Eucatastrophe. Part:2.

“Before I continue with Sarah’s story,” Nani Jaan began, as she adjusted the throw on her lap, “I want to share with you my experience when visiting an orphanage.
The first time I walked through the gates of an orphanage, a flood of children ran towards me. I stepped forward with my arms opened wide and a broad smile on my face. I have never felt more loved or needed as I did in that moment. Each one of these children were clamoring for attention, for just an ounce of love.
Children who are in orphanages have experienced the most traumatic separation: the loss of a family. This is a loss they will carry for the rest of their lives. As I walked in I wanted to do my best to give them the love and attention they deserved, but I soon questioned myself, could I make it permanent or would I just break their fragile little hearts even more?
When these children run into your arms, it makes you feel loved and needed and like your visit has a purpose. But I later questioned myself if this was normal behavior for children? If I had to walk into a place full of kids with loving parents, would the children run into my arms or would they be apprehensive about a stranger in their midst?
I soon realised how ignorant I was when it came to orphans. A major realisation I came to was that unless you are willing to commit to the child you are holding, cuddling, and forming an attachments with for not mere hours or days – but an entire lifetime – the best way you could truly love them is to not visit in the first place.
Children in orphanages are vulnerable and deserve our utmost protection, sensitivity, and respect. They have already experienced loss and abandonment, and to perpetuate this cycle by allowing people to come and go has been proven to be detrimental.
These poor children like Sarah, have little to no affection, love and care which affects them terribly. Even Sarah, who never knew what the word family meant, never remembered affection and didn’t experience love, yearned daily for a connection, a bond with someone else.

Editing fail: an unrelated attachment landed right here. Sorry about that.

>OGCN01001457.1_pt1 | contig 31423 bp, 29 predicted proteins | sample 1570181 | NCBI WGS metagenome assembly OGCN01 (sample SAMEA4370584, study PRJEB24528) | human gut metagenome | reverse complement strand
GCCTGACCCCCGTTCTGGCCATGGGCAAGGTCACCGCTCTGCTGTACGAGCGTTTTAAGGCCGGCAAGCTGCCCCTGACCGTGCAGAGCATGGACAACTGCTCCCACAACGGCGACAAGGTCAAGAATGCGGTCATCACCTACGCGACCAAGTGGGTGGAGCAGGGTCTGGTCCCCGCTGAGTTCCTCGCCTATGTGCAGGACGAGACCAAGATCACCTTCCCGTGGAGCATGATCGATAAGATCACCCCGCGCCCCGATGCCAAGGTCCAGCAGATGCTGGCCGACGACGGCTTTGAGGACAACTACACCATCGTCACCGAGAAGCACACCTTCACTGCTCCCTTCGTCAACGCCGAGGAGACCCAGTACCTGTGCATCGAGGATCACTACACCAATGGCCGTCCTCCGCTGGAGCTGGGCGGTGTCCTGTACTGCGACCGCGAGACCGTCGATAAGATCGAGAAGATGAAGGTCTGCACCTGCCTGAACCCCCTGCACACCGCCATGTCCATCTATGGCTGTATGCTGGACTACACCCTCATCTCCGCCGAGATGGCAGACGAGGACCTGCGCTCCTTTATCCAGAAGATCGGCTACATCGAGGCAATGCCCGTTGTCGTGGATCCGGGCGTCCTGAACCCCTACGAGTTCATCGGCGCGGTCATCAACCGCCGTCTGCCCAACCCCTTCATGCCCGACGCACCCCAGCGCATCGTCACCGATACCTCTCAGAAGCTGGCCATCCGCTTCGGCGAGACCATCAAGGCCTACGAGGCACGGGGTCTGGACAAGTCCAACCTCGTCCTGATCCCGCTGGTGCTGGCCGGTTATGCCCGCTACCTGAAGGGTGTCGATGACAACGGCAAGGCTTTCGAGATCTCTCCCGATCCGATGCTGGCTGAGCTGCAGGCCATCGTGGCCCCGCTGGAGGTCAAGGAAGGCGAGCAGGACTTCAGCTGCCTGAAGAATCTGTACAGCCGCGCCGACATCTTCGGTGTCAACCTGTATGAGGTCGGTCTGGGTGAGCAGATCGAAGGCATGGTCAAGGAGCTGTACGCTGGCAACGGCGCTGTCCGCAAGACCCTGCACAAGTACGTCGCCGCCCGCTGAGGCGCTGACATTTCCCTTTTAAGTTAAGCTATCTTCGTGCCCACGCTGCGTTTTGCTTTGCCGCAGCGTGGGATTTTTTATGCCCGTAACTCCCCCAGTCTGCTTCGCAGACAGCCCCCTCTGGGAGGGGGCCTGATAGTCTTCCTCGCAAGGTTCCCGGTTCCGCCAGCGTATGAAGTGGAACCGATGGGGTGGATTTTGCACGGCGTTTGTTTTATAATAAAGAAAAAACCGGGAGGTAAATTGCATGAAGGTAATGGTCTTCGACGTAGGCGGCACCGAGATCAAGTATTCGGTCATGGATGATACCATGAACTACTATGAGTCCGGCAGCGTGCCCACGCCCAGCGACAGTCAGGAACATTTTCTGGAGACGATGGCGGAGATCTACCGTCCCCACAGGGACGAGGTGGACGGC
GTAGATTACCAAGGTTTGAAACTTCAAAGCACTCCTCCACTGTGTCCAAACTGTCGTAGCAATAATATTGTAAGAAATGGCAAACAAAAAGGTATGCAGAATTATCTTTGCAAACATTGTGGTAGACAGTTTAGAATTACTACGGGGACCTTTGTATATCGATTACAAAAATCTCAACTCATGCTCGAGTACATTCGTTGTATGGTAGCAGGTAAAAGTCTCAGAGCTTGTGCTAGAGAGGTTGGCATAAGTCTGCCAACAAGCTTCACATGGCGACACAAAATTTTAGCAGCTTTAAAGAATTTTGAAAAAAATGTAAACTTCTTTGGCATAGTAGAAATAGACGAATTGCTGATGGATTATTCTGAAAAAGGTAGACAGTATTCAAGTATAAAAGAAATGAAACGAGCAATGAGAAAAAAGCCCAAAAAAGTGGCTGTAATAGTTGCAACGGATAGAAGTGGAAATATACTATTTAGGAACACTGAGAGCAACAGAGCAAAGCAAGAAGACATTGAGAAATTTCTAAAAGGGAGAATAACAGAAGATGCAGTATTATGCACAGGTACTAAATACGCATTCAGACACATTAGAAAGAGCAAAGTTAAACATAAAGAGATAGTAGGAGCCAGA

Sarah was lucky that even though the orphanage was understaffed, the staff who were there were extremely kind and did their best to see to all the needs of the children. When Sarah turned five they ensured that she was enrolled into school.

On her first day of school she was very nervous and scared about whether she would make friends, what sort of teacher she would have and if she would miss the orphanage which she had hardly ever stepped foot out off. She was also quite excited to see new places and meet new people.

Her first year in school was one of the happiest years of her life as she really enjoyed school. She made friends, she loved her teacher who was very kind to her and always gave her yummy sweets.

She loved the homework she was given which mostly consisted of colouring. She really liked the fact that she didn’t need to worry about getting her own stationary as the preschool teacher had a box filled with crayons and pencils and erasers and sharpners and all sorts of stationary that she allowed the children to use.

This was a teacher who she fondly remembered for the rest of her life because as she moved on in life she learnt that not all adults were as kind and accommadating. This was also a year that Sarah often remembered and wished to return back to.

Sarah soon learnt not to trust anyone as her trust was broken time and again, until she was eventually left with trust issues. Just when she thought she had someone to love her, that person would leave her. When she thought that she had friends to love and play with her, those friends would betray her. She eventually learnt to trust no one besides her preschool teacher.

By the time Sarah reached grade four she absolutely detested school. The teachers seemed to ignore her and never assisted her when she requested their help. If it wasn’t for the kind preschool teacher who felt sorry for her and gifted her with stationary at the begining of each year she wouldn’t have even had stationary to do her work.

Those kids who were once upon a time her friends soon started drifting away from her and some went as far as to start bullying her. They didn’t want to be friends with a girl who wore ugly clothes, with a girl who didn’t give them gifts on their birthdays and with a girl who was a social outcast.

She would have loved to drop out of school like the many other people who couldn’t handle it had done, but she knew if she wanted to get anywhere in life, if she wanted to get out of this dump and if she wanted to help her fellow brothers and sisters in the orphanage then she needed to work hard. The first thing she needed to do was to finish school.

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